White vinegar and salt
Pour some salt into a basin and add roughly equal parts white vinegar.
Be careful: when mixed, these products produce a chemical reaction that produces effervescence. Dip a sponge into the mixture, then rub the rust vigorously. Rinse, then dry carefully.
Lemon juice and salt
Lemon is a powerful weapon against rust and salt only makes it more effective. Squeeze the juice from a lemon into a basin.
Add two or three spoonfuls of salt and dip your sponge into the mixture. Use it to scrub the rust. You can leave the mixture to work for a few hours before rinsing and drying.
Onion or potato
Removing rust by hand
As is often the case, nothing beats a bit of elbow grease for removing rust.
It is sometimes possible to get rid of rust simply using a wire brush and a lot of effort!
Simply scrub any affected surfaces with some fine grade steel wool.
Ideal for small areas of rust or tricky-to-reach spots, tinfoil can be balled up or rolled around the tip of your finger to lift off rust.
If you are dealing with a particularly large area of rust, you can use an electric sander or grinder fitted with sandpaper. Start with a coarse grit and work your way towards a fine grit.
Rust remover products
While usually used to clean grimy ovens, oven cleaner can also be used to tackle rust.
Spray it onto the surface and leave for a few seconds before rinsing and drying.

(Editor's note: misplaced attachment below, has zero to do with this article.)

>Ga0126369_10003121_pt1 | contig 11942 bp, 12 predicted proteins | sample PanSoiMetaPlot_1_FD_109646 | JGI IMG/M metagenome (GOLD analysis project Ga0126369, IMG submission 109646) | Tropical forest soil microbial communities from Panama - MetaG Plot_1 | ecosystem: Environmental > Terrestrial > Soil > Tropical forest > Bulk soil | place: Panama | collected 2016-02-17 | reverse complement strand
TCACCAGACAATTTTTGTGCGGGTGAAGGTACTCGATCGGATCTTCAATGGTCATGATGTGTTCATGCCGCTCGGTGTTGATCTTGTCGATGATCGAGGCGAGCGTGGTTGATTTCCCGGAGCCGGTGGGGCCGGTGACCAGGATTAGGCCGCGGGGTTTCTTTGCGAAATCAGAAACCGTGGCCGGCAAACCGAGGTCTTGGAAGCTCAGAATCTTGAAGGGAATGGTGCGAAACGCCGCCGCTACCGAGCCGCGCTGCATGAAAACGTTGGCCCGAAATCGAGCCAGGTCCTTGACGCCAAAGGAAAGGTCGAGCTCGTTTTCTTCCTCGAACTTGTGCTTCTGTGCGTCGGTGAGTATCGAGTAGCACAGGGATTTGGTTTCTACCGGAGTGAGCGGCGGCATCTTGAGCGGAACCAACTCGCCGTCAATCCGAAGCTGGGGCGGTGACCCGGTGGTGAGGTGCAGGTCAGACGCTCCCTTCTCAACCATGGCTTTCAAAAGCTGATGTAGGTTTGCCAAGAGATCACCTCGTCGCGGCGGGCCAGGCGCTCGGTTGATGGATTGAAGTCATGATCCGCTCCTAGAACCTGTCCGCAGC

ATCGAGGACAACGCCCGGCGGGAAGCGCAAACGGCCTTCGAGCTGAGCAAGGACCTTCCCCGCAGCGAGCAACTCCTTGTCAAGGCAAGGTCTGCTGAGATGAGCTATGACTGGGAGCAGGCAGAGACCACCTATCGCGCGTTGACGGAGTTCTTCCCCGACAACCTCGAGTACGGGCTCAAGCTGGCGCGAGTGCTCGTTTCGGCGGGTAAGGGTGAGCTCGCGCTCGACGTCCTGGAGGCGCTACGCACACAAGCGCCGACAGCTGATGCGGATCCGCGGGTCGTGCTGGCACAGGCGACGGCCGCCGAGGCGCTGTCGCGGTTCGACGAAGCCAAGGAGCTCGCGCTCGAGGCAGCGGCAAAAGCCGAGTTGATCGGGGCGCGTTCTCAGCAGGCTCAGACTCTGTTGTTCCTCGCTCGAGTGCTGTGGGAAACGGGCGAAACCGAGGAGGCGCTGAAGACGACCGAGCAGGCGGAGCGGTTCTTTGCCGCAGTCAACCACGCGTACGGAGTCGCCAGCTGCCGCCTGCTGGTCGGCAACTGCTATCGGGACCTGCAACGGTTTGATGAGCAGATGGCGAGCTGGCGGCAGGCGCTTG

Rust removers can usually be applied to all types of surfaces to remove rust in a matter of seconds, without the need for sanding or scrubbing.
How to prevent rust from returning
Once you've eliminated the issue, you will have to make efforts to ensure the rust doesn't come back. An anti-rust primer, varnish or a special paint can be applied to prevent rust from reappearing.
Additionally, you should ensure that any tools or metal objects are properly dry before you store them. You can also place a piece of charcoal or some rice in the box or kit where you keep your tools. This helps to absorb humidity. Chalk will also do the trick! Finally, smaller tools can be dipped in olive oil and wiped off to form a protective coating.
Guide written by:
Jennifer, Self-taught DIY enthusiast, Manchester, 13 guides
I didn’t receive any special training, I learned everything on the job as it came up. And what a joy it is to be able to do little jobs around the house that we love so much. That is, until the moment we decided to move and had to do everything; from the floor to the ceiling, from the kitchen to the bathroom...In short, you become as good as a pros. So today, my friends don’t hesitate to call me when they need help. And when you dip your toe in, there’s no turning back. It’s a true passion that drives us to take on the challenges, to have an idea in mind and see it come alive with just a few tools. And a passion is even better when you can share it. So, whenever I can give you a little advice, it’s with great pleasure that I do it.